WASHINGTON — President Obama’s budget request to Congress will include a new fee on oil companies, requiring them to pay $10 to the federal government for every barrel of oil they produce, the White House said on Thursday.
The money, which could bring in up to $32 billion in new federal revenue annually, would be spent on highway infrastructure and research for cleaner vehicles.
The proposal to further increase costs for fossil fuel production is part of a broader effort by Mr. Obama to fight . The goal is to make it more expensive to produce and consume energy sources that emit planet-warming greenhouse gases while stoking the market for clean, renewable sources of energy such as wind and solar.
“This new approach to investment and funding is one that places a priority on reducing greenhouse gases, while working to develop a more integrated, sophisticated and sustainable transportation sector,” said a White House fact sheet on the new proposal.
The latest moves are aimed particularly at slowing fossil fuel production. Last month, the Interior Department announced plans to halt new leases of coal mines on public lands while it conducts a study that could result in higher fees for companies that extract coal on federal property.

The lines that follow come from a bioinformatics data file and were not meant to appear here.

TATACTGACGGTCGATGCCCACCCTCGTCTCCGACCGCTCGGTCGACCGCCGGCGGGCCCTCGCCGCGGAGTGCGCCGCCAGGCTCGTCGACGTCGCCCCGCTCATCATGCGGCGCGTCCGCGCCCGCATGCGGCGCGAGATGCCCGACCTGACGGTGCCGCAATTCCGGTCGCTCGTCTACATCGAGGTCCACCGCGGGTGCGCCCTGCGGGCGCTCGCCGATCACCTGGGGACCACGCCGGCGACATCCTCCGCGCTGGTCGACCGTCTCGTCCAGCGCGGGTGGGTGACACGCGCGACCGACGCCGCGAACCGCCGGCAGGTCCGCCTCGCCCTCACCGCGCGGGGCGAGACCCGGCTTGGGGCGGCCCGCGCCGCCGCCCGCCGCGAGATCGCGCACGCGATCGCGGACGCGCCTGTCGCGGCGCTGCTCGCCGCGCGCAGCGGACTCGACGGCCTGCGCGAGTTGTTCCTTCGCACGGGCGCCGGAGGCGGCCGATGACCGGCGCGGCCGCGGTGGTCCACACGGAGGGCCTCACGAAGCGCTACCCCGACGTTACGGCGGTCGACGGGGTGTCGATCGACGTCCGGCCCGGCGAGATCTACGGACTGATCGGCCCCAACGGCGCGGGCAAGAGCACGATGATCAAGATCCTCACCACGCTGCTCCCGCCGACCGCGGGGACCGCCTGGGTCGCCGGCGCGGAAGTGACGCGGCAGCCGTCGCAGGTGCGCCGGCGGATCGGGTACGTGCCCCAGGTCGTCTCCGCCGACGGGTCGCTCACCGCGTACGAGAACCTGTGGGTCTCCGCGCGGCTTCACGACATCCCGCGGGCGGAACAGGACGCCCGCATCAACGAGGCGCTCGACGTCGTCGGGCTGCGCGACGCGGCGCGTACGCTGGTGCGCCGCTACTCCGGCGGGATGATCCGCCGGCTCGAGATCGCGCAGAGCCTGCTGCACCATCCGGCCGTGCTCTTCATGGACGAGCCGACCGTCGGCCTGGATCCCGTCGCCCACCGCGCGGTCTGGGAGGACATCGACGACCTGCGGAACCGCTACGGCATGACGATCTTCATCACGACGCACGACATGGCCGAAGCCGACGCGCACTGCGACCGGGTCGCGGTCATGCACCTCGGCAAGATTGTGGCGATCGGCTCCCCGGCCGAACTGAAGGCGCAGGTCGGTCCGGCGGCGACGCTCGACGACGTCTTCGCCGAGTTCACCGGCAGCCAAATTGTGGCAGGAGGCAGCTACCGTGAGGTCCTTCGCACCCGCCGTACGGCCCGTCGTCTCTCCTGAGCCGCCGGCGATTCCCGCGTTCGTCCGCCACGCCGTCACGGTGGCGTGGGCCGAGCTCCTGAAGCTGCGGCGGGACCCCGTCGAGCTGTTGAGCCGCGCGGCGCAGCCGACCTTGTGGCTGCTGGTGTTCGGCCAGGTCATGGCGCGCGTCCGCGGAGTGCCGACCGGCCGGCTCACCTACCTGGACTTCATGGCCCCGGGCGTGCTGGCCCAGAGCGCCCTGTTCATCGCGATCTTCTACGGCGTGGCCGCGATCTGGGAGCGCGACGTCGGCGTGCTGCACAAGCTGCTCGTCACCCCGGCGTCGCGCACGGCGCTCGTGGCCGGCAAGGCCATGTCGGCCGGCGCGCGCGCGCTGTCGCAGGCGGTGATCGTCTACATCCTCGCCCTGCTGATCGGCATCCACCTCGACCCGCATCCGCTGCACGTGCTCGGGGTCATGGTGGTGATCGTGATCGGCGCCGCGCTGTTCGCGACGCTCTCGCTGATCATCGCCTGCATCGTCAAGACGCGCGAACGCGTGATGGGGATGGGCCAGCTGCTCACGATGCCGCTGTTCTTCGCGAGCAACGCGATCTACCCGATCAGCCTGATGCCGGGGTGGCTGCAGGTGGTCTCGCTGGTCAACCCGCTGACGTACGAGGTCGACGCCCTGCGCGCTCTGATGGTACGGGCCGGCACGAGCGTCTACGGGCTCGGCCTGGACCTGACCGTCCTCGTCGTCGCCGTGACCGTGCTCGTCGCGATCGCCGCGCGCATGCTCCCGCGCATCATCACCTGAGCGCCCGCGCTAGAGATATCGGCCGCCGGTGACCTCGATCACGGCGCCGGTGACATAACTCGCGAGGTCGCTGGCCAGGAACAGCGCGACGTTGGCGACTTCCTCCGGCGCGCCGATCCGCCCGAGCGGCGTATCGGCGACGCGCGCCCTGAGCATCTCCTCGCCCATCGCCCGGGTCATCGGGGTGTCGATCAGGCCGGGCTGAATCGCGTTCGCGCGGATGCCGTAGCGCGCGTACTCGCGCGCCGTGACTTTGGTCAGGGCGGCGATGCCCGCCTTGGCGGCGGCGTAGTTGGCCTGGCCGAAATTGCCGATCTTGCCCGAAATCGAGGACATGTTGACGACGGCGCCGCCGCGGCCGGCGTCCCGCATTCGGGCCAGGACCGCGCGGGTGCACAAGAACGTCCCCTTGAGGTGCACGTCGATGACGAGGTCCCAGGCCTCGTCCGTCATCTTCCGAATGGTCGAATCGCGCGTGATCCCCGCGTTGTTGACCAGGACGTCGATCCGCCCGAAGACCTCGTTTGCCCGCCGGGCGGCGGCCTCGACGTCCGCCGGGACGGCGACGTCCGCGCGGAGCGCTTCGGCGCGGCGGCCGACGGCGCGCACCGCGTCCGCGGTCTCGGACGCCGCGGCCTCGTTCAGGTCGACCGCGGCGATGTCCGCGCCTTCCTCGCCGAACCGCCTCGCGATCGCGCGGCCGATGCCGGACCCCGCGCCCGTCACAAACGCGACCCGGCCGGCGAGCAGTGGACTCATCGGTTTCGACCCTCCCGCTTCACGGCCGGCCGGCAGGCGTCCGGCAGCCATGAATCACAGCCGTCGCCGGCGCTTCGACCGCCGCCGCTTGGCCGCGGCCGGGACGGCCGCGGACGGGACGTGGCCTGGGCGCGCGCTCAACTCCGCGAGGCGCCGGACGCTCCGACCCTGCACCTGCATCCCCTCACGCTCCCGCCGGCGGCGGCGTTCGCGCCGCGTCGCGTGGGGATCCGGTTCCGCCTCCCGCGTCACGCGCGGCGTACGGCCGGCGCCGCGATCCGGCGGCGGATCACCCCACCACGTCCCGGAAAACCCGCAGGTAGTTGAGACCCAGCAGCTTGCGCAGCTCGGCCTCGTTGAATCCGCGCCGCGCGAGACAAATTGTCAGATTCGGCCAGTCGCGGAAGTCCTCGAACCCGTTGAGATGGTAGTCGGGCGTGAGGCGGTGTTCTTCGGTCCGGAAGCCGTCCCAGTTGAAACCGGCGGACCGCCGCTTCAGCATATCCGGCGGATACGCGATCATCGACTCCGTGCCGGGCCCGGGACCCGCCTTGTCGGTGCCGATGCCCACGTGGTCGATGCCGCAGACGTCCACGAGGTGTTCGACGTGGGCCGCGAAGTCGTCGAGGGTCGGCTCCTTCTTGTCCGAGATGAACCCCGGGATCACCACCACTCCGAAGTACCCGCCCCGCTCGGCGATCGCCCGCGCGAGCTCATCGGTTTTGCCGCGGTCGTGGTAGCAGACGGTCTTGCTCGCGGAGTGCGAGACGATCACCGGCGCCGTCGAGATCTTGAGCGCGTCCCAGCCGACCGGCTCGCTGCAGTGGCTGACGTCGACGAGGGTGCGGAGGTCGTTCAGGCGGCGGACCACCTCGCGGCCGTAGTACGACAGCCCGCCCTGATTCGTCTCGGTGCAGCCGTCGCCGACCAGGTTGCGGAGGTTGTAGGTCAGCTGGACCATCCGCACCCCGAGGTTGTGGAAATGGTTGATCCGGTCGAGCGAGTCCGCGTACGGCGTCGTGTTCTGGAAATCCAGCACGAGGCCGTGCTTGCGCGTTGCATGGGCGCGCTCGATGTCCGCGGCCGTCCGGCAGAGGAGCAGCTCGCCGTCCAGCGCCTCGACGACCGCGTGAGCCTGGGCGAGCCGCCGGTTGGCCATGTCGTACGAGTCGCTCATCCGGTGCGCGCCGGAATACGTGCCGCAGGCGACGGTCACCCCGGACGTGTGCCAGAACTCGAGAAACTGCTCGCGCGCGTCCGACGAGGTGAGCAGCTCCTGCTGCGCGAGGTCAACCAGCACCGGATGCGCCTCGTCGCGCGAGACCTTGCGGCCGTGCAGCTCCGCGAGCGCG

Oil prices are at their lowest point in more than a decade, which some policy makers believe provides an opportunity to minimize the impact of such a fee. But oil companies, whose profits have declined significantly with the price of oil, are likely to fight back hard, as will Republicans in Congress, who have consistently blocked any efforts to raise taxes.
Still, the proposal could have some backers who are concerned about the federal Highway Trust Fund, which pays for construction and maintenance of the nation’s roads and bridges and has been on the brink of insolvency. The highway fund comes from an 18.4-cent-per-gallon tax on gasoline, which Congress has not raised since 1993.
“The fee raises the funding necessary to make these new investments, while also providing for the long-term solvency of the Highway Trust Fund to ensure we maintain the infrastructure we have,” the White House fact sheet says. “By placing a fee on oil, the president’s plan creates a clear incentive for private sector innovation to reduce our reliance on oil and at the same time invests in clean energy technologies that will power our future.”
James Inhofe, the conservative Republican who is chairman of the Senate Environment and Public Works Committee, which oversees funding of the Highway Trust Fund, has cautiously supported proposals to increase the gas tax. The key, Mr. Inhofe said in a round-table interview with reporters last year, is to not call it a tax.
“It’s not a tax. It’s a user fee,” he said. “Nothing is off the table.”
Mr. Inhofe suggested that there might be a way to bring his fellow tax-averse conservatives around — even those, like himself, from oil states — on the need to fund new highway construction. “As a conservative myself, I’ve been successful at explaining this to far-right groups,” he said. “It’s all a matter of nomenclature.”